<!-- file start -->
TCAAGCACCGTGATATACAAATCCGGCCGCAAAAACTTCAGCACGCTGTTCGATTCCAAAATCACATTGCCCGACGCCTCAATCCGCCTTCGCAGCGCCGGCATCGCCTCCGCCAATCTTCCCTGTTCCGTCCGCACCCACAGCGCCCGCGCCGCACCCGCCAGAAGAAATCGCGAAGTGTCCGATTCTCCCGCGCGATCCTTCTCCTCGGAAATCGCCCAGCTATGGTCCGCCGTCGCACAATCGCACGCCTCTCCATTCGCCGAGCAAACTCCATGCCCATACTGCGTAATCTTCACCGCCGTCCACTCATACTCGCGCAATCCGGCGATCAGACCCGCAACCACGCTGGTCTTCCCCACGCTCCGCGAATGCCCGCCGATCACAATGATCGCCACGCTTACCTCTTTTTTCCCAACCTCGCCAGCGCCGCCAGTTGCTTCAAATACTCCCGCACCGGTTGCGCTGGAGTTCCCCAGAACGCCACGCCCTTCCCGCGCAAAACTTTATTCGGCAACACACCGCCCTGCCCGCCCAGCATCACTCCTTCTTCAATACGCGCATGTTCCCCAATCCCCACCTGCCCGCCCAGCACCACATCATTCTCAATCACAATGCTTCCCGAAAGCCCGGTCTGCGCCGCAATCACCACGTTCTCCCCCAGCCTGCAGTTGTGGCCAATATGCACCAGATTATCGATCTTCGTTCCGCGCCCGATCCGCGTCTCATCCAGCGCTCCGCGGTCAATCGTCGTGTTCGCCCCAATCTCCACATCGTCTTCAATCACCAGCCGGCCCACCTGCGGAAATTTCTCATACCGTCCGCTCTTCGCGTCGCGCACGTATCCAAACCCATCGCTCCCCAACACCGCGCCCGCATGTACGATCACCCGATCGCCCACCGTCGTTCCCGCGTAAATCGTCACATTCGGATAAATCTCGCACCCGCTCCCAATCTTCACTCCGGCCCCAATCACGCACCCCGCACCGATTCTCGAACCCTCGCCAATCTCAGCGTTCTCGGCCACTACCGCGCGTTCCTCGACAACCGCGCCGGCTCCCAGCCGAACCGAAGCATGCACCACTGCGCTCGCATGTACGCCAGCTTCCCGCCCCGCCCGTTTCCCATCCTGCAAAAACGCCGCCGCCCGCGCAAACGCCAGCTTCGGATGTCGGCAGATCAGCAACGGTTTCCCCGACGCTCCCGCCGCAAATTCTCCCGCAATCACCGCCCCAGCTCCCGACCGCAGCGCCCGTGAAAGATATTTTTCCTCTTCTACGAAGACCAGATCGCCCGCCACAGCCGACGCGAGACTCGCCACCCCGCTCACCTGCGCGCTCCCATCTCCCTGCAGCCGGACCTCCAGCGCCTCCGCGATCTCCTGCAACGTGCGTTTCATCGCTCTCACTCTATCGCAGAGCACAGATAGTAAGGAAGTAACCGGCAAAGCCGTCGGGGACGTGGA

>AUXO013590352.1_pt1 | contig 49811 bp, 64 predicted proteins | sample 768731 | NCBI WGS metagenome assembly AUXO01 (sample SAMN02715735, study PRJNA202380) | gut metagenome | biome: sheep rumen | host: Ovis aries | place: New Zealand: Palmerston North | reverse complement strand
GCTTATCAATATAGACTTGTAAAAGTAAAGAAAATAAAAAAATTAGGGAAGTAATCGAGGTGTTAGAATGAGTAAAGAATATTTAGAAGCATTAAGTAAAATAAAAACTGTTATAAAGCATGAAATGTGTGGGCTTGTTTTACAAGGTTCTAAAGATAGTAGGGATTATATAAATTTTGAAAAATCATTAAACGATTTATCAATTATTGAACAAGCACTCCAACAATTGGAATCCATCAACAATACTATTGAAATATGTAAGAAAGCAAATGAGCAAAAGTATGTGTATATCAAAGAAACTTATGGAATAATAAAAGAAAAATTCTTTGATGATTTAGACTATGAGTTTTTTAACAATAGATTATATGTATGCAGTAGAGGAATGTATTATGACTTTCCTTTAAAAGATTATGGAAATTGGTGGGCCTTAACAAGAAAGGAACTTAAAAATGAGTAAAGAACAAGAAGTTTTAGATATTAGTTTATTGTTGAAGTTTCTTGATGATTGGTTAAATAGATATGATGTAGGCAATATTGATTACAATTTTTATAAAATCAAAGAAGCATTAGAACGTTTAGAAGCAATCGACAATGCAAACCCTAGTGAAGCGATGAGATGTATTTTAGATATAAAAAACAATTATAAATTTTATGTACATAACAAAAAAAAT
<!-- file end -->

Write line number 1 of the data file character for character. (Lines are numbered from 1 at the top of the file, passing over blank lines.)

TCAAGCACCGTGATATACAAATCCGGCCGCAAAAACTTCAGCACGCTGTTCGATTCCAAAATCACATTGCCCGACGCCTCAATCCGCCTTCGCAGCGCCGGCATCGCCTCCGCCAATCTTCCCTGTTCCGTCCGCACCCACAGCGCCCGCGCCGCACCCGCCAGAAGAAATCGCGAAGTGTCCGATTCTCCCGCGCGATCCTTCTCCTCGGAAATCGCCCAGCTATGGTCCGCCGTCGCACAATCGCACGCCTCTCCATTCGCCGAGCAAACTCCATGCCCATACTGCGTAATCTTCACCGCCGTCCACTCATACTCGCGCAATCCGGCGATCAGACCCGCAACCACGCTGGTCTTCCCCACGCTCCGCGAATGCCCGCCGATCACAATGATCGCCACGCTTACCTCTTTTTTCCCAACCTCGCCAGCGCCGCCAGTTGCTTCAAATACTCCCGCACCGGTTGCGCTGGAGTTCCCCAGAACGCCACGCCCTTCCCGCGCAAAACTTTATTCGGCAACACACCGCCCTGCCCGCCCAGCATCACTCCTTCTTCAATACGCGCATGTTCCCCAATCCCCACCTGCCCGCCCAGCACCACATCATTCTCAATCACAATGCTTCCCGAAAGCCCGGTCTGCGCCGCAATCACCACGTTCTCCCCCAGCCTGCAGTTGTGGCCAATATGCACCAGATTATCGATCTTCGTTCCGCGCCCGATCCGCGTCTCATCCAGCGCTCCGCGGTCAATCGTCGTGTTCGCCCCAATCTCCACATCGTCTTCAATCACCAGCCGGCCCACCTGCGGAAATTTCTCATACCGTCCGCTCTTCGCGTCGCGCACGTATCCAAACCCATCGCTCCCCAACACCGCGCCCGCATGTACGATCACCCGATCGCCCACCGTCGTTCCCGCGTAAATCGTCACATTCGGATAAATCTCGCACCCGCTCCCAATCTTCACTCCGGCCCCAATCACGCACCCCGCACCGATTCTCGAACCCTCGCCAATCTCAGCGTTCTCGGCCACTACCGCGCGTTCCTCGACAACCGCGCCGGCTCCCAGCCGAACCGAAGCATGCACCACTGCGCTCGCATGTACGCCAGCTTCCCGCCCCGCCCGTTTCCCATCCTGCAAAAACGCCGCCGCCCGCGCAAACGCCAGCTTCGGATGTCGGCAGATCAGCAACGGTTTCCCCGACGCTCCCGCCGCAAATTCTCCCGCAATCACCGCCCCAGCTCCCGACCGCAGCGCCCGTGAAAGATATTTTTCCTCTTCTACGAAGACCAGATCGCCCGCCACAGCCGACGCGAGACTCGCCACCCCGCTCACCTGCGCGCTCCCATCTCCCTGCAGCCGGACCTCCAGCGCCTCCGCGATCTCCTGCAACGTGCGTTTCATCGCTCTCACTCTATCGCAGAGCACAGATAGTAAGGAAGTAACCGGCAAAGCCGTCGGGGACGTGGA